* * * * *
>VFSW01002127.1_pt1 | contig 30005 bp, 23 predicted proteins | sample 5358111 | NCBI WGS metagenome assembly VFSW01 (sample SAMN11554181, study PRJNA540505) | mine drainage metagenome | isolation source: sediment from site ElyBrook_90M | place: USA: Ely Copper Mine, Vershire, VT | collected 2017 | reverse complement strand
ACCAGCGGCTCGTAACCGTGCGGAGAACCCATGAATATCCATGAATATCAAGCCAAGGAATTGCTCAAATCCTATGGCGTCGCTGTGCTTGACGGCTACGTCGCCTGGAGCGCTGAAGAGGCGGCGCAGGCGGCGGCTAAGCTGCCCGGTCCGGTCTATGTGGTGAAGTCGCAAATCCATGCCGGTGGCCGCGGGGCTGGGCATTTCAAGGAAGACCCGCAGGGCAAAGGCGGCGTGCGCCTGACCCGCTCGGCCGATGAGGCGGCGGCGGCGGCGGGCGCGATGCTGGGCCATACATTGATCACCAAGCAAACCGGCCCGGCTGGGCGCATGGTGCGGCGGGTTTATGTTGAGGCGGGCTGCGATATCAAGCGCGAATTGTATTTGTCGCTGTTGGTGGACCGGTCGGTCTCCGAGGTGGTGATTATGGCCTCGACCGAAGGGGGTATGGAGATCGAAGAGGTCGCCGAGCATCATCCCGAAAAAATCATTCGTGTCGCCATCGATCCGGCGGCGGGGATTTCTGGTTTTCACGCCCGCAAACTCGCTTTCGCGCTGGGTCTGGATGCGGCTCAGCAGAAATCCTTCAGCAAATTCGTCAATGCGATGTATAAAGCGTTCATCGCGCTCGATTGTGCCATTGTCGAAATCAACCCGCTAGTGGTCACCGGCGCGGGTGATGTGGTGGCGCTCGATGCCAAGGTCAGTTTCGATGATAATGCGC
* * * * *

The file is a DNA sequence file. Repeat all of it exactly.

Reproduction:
>VFSW01002127.1_pt1 | contig 30005 bp, 23 predicted proteins | sample 5358111 | NCBI WGS metagenome assembly VFSW01 (sample SAMN11554181, study PRJNA540505) | mine drainage metagenome | isolation source: sediment from site ElyBrook_90M | place: USA: Ely Copper Mine, Vershire, VT | collected 2017 | reverse complement strand
ACCAGCGGCTCGTAACCGTGCGGAGAACCCATGAATATCCATGAATATCAAGCCAAGGAATTGCTCAAATCCTATGGCGTCGCTGTGCTTGACGGCTACGTCGCCTGGAGCGCTGAAGAGGCGGCGCAGGCGGCGGCTAAGCTGCCCGGTCCGGTCTATGTGGTGAAGTCGCAAATCCATGCCGGTGGCCGCGGGGCTGGGCATTTCAAGGAAGACCCGCAGGGCAAAGGCGGCGTGCGCCTGACCCGCTCGGCCGATGAGGCGGCGGCGGCGGCGGGCGCGATGCTGGGCCATACATTGATCACCAAGCAAACCGGCCCGGCTGGGCGCATGGTGCGGCGGGTTTATGTTGAGGCGGGCTGCGATATCAAGCGCGAATTGTATTTGTCGCTGTTGGTGGACCGGTCGGTCTCCGAGGTGGTGATTATGGCCTCGACCGAAGGGGGTATGGAGATCGAAGAGGTCGCCGAGCATCATCCCGAAAAAATCATTCGTGTCGCCATCGATCCGGCGGCGGGGATTTCTGGTTTTCACGCCCGCAAACTCGCTTTCGCGCTGGGTCTGGATGCGGCTCAGCAGAAATCCTTCAGCAAATTCGTCAATGCGATGTATAAAGCGTTCATCGCGCTCGATTGTGCCATTGTCGAAATCAACCCGCTAGTGGTCACCGGCGCGGGTGATGTGGTGGCGCTCGATGCCAAGGTCAGTTTCGATGATAATGCGC